In my desperation and spilling of all emotions to a group of moms who would “get me,” I didn’t realize the settings of the group were open. That means all my friends saw my sad, desperate plea for help from other moms who might have extras of this particular formula.

Let me gently remind you — my horrifying problem involved my infant son not getting his only source of nutrition, his specialized formula, to my house. No, I couldn’t feed him something else, and no, I couldn’t buy it myself. A box of six cans was over $200 or more. At the time, it was the only thing he could get through his g-tube, and it was cost-prohibitive for us.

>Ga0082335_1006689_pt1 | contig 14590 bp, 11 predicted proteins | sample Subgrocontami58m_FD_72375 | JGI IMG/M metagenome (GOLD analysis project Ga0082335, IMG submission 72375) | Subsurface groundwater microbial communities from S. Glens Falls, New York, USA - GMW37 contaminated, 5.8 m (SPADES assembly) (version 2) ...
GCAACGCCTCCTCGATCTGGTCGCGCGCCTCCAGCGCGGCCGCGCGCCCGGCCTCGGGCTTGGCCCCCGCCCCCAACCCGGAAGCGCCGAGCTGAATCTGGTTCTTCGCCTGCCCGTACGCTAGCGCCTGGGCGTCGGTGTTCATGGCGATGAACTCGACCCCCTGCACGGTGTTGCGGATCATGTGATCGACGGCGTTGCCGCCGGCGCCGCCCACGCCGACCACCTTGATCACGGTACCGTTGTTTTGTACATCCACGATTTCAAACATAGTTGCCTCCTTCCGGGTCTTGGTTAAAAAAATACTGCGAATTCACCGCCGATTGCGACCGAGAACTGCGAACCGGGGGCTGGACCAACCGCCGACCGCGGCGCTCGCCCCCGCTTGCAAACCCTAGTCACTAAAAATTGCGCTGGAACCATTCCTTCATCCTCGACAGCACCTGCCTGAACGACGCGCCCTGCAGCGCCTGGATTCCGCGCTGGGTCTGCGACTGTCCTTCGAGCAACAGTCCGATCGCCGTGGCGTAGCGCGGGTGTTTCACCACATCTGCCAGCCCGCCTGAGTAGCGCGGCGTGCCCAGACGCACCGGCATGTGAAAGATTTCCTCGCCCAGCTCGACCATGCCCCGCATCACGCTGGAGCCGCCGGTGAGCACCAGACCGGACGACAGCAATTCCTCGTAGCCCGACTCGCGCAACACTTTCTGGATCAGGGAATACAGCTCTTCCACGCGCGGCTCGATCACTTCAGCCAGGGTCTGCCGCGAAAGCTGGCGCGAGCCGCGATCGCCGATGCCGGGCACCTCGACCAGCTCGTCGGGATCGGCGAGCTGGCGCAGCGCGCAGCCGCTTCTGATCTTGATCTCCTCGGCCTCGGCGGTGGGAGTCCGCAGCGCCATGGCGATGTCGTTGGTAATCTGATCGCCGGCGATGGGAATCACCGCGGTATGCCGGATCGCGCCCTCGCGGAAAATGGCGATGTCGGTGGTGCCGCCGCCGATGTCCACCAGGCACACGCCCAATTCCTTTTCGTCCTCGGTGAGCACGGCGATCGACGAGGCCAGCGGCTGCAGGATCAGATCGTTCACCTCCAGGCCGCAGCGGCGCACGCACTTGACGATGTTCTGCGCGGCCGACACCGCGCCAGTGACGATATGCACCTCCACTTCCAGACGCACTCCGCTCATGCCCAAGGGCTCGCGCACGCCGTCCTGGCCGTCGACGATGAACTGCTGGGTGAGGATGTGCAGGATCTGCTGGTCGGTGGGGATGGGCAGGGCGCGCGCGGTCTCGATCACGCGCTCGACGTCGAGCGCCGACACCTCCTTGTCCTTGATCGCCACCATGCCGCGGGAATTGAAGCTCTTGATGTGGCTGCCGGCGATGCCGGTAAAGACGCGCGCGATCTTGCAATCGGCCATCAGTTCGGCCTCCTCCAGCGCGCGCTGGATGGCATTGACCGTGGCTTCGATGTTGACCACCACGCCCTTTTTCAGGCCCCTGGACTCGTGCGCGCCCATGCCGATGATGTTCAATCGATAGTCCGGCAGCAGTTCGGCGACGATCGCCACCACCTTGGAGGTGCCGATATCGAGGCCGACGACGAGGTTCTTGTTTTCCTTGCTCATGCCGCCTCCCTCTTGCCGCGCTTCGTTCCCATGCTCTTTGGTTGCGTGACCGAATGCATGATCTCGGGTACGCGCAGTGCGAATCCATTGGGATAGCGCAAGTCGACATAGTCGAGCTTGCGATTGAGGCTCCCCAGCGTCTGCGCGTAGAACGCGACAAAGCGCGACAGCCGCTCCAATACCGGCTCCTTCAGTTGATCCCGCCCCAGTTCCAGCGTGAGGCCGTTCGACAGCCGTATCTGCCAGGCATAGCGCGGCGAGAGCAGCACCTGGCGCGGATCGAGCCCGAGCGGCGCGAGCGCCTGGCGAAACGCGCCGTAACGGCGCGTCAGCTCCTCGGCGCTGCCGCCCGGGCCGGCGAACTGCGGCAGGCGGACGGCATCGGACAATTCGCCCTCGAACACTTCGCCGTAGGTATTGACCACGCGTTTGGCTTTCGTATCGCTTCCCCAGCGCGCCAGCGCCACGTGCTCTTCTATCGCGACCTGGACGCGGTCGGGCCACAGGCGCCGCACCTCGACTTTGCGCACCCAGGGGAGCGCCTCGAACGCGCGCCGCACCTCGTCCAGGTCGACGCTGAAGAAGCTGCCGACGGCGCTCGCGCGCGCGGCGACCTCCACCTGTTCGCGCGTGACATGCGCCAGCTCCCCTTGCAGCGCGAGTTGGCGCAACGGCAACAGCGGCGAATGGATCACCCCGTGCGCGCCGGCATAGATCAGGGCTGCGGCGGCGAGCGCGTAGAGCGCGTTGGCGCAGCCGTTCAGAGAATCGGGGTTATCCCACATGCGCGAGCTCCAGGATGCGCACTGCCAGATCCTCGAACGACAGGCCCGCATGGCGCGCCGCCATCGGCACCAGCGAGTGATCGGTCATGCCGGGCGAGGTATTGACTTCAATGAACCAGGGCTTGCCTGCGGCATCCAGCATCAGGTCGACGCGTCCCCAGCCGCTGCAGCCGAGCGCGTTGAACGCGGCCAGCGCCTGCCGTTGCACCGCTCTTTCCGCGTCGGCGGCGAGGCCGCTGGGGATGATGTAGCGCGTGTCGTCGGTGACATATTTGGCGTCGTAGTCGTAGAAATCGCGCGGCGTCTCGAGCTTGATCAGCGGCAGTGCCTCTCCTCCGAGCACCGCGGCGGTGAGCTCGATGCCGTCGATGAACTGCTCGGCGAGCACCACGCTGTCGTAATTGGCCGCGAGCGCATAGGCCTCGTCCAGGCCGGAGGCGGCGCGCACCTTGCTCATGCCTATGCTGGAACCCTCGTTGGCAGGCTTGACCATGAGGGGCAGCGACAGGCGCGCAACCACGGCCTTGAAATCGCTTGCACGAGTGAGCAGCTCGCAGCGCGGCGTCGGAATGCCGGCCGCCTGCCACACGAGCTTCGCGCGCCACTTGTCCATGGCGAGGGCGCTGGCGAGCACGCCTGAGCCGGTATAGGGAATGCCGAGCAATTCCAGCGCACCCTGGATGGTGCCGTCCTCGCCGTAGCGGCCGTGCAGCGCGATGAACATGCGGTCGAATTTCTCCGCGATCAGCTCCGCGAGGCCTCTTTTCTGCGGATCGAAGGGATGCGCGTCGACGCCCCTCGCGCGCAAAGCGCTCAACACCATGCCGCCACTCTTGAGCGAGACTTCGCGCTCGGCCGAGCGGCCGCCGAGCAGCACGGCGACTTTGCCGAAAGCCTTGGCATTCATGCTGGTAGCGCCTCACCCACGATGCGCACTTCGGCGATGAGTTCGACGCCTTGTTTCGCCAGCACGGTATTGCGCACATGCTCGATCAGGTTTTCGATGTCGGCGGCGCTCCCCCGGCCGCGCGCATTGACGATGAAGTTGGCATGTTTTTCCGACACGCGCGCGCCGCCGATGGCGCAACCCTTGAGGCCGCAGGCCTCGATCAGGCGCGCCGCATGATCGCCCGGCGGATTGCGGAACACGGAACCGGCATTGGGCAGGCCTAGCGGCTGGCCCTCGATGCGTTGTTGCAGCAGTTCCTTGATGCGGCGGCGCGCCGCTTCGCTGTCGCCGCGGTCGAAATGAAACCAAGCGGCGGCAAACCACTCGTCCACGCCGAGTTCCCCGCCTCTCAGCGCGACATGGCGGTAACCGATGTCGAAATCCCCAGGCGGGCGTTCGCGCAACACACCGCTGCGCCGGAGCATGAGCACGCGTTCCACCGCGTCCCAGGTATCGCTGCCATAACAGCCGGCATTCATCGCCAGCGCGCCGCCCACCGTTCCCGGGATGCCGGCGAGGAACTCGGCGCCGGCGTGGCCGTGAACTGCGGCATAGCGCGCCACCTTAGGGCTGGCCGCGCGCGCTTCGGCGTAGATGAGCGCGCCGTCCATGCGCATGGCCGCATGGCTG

Then there was this friend… Delaware is lucky to have her. 

Remember how everyone saw my hideous post screaming to the winds for help? My friend, Jessica, saw the post and helped in a way that knocked the wind out of us.

Her son was in the NICU facing IUGR (intrauterine growth restriction), liver failure and coagulopathy (a condition that affects blood coagulation), and even so, she showed an incredibly generous and brave heart.

She saw my post and sent the information of the formula my son needed along with our address to several of her friends and family she thought could help. Explaining our situation, she told them if they could buy and send us the formula, to please do it. No yes or no answers needed to her email.  Jessica told them if financially they could help, to just do it. And did they ever.

Let me spare you the ugly-cry details, but that one Facebook interaction fed my son for months. Within two days, boxes of formula arrived at my doorstep.